[lak-ee] /ˈlæk i/
noun, plural lackeys.
a servile follower; toady.
a footman or liveried manservant.
verb (used with object), lackeyed, lackeying.
to attend as a lackey does.
a servile follower; hanger-on
a liveried male servant or valet
a person who is treated like a servant
when intr, often foll by for. to act as a lackey (to)
1520s, “footman, running footman, valet,” from Middle French laquais “foot soldier, footman, servant” (15c.), of unknown origin; perhaps from Old Provençal lacai, from lecai “glutton, covetous,” from lecar “to lick.” Alternative etymology is via French from Catalan alacay, from Arabic al-qadi “the judge.” Yet another guess traces it through Spanish lacayo, from Italian lacchè, from Modern Greek oulakes, from Turkish ulak “runner, courier.” This suits the original sense better, but OED says Italian lacchè is from French. Sense of “servile follower” appeared 1580s. As a political term of abuse it dates from 1939 in communist jargon.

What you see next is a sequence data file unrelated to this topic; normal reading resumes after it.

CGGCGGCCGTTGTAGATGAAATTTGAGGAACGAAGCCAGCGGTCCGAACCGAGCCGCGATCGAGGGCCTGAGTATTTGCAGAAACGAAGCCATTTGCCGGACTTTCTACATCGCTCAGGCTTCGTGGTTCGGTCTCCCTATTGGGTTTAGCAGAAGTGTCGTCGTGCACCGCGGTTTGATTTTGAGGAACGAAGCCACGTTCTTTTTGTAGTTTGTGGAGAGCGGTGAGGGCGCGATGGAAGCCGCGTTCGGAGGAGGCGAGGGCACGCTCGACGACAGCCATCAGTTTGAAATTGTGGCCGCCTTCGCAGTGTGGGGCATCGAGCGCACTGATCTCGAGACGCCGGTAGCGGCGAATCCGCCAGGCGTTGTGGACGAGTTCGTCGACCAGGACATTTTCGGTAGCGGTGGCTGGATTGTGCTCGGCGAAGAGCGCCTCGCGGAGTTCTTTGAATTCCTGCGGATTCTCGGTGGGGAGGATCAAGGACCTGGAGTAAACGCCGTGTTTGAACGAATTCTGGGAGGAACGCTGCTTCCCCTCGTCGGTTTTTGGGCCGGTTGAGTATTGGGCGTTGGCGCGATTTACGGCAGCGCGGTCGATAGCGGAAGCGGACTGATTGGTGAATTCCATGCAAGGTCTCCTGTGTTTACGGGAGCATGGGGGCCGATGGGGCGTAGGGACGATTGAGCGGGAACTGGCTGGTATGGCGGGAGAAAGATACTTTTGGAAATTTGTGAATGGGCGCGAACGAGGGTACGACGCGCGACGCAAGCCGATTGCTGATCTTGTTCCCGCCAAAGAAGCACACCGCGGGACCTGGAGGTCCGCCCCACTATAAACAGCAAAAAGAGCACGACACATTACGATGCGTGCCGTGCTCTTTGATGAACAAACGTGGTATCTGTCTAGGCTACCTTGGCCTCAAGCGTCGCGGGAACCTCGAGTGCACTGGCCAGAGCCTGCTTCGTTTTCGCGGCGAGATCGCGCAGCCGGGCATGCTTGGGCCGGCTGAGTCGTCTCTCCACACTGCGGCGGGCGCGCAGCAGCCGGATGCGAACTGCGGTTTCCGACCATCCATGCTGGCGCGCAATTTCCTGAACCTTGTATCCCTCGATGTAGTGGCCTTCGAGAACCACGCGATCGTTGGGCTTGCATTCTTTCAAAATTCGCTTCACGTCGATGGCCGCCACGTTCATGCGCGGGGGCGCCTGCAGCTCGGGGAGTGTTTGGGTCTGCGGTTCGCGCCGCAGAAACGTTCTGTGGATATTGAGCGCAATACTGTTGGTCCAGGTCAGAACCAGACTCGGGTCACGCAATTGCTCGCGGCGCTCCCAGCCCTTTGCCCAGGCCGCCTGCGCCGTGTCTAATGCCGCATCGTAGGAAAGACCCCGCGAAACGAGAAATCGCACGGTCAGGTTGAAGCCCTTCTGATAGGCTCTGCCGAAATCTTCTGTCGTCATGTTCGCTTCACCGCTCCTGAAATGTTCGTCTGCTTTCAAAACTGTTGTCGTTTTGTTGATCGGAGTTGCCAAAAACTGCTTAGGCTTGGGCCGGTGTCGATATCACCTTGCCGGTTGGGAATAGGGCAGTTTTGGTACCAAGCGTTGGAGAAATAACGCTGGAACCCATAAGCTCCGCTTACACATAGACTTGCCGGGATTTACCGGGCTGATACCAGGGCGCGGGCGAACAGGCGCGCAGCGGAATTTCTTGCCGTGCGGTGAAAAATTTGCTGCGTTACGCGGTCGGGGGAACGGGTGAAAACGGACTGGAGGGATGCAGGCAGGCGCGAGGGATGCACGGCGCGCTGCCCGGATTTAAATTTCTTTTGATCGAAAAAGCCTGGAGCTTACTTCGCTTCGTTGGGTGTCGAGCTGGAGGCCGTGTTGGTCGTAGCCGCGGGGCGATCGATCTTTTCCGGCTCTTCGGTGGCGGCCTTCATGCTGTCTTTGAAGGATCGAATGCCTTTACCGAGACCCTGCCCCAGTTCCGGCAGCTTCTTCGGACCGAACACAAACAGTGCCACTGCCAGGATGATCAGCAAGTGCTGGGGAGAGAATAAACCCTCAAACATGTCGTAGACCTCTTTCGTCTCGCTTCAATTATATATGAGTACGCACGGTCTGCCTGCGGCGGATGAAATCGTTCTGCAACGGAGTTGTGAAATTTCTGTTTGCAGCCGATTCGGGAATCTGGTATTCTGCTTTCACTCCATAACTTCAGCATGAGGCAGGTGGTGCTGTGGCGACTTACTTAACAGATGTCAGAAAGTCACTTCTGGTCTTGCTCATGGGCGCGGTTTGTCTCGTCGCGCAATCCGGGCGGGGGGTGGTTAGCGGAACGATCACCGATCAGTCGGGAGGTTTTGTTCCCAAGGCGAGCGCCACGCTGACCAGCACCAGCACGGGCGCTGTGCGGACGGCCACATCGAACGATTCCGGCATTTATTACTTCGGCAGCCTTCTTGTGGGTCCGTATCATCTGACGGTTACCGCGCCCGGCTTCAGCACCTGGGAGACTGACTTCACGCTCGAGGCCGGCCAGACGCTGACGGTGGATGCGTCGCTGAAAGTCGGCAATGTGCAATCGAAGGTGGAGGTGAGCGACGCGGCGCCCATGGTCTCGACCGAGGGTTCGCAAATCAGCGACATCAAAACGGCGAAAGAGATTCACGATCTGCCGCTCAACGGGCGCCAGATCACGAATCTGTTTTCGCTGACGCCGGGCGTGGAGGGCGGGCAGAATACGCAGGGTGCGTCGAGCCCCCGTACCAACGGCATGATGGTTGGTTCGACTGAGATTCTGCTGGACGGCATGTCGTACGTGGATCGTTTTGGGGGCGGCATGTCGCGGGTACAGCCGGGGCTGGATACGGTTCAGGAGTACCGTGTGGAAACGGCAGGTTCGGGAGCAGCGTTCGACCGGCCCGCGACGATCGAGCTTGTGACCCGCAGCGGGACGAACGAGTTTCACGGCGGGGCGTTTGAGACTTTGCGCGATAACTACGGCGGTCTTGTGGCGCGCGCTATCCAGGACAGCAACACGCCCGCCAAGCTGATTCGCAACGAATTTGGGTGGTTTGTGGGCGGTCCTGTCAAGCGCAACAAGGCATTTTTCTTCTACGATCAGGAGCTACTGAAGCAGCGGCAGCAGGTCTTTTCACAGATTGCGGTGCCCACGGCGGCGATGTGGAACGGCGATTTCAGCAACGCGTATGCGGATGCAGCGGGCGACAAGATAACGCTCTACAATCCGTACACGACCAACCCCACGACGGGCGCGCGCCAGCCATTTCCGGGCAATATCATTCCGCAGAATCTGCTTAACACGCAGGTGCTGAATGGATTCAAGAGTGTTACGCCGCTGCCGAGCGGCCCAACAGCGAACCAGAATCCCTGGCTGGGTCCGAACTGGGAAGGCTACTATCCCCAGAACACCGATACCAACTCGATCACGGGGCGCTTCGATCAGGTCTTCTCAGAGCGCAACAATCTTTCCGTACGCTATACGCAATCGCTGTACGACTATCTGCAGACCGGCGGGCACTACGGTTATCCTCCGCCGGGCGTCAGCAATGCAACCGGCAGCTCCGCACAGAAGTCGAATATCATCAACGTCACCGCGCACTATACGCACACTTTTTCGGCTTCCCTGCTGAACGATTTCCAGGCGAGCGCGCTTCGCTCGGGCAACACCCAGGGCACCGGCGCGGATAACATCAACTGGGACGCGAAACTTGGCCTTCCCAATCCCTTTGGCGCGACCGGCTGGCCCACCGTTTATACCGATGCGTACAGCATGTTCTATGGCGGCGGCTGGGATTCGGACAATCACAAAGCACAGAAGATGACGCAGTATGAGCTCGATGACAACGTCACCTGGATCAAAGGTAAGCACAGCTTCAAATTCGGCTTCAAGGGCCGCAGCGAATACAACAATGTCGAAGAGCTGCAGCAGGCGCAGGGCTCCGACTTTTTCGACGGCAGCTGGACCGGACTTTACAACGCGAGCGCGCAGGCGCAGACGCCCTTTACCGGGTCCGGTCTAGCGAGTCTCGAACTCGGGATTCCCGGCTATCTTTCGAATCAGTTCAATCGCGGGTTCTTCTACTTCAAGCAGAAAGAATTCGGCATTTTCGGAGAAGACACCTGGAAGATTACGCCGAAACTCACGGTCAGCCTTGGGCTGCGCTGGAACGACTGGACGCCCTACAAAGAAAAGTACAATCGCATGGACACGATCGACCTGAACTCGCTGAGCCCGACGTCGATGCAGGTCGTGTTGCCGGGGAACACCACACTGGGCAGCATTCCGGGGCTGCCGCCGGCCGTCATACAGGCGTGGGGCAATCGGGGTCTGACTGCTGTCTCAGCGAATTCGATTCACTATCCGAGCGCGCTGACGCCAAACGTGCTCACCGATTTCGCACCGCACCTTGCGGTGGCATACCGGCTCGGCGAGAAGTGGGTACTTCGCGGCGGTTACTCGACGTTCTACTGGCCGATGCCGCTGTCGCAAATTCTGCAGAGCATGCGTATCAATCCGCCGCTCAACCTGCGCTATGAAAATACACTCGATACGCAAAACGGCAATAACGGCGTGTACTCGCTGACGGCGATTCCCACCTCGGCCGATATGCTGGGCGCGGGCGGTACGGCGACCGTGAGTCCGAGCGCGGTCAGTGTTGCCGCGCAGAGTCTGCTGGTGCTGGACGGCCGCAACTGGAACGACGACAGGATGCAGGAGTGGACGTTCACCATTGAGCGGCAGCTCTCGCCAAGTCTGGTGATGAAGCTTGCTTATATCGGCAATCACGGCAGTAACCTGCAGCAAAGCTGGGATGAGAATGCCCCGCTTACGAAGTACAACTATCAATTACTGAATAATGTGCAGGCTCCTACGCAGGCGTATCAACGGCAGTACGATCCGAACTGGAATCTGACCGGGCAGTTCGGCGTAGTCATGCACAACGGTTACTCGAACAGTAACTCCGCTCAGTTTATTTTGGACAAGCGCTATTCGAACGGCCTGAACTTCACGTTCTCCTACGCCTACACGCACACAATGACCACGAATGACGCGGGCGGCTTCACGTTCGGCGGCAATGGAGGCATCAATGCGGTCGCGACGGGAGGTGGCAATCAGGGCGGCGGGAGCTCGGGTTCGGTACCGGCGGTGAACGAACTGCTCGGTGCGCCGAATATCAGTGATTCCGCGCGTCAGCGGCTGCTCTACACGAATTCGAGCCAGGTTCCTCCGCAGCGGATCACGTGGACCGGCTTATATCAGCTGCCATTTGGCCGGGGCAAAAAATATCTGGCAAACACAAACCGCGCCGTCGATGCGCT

- Lackey moth
noun 1. a bombycid moth, Malacosoma neustria, whose brightly striped larvae live at first in a communal web often on fruit trees, of which they may become a pest
[lak-ing] /ˈlæk ɪŋ/ preposition 1. being without; not having; wanting; less: Lacking equipment, the laboratory couldn’t undertake the research project. adjective 2. wanting; deficient: He was found lacking in stamina. [lak] /læk/ noun 1. deficiency or absence of something needed, desirable, or customary: lack of money; lack of skill. 2. something missing or needed: After […]
[lak-luh nd] /ˈlæk lənd/ noun 1. U.S. Air Force installation in SW central Texas, SW of San Antonio.
[lak-luhs-ter] /ˈlækˌlʌs tər/ adjective 1. brilliance or radiance; dull: lackluster eyes. 2. liveliness, vitality, spirit, or enthusiasm: a lackluster performance. noun 3. a of brilliance or vitality. adj. also lack-luster, c.1600, first attested in “As You Like It,” from lack + luster. Combinations with lack- were frequent in 16c., e.g. lackland (1590s), of a landless […]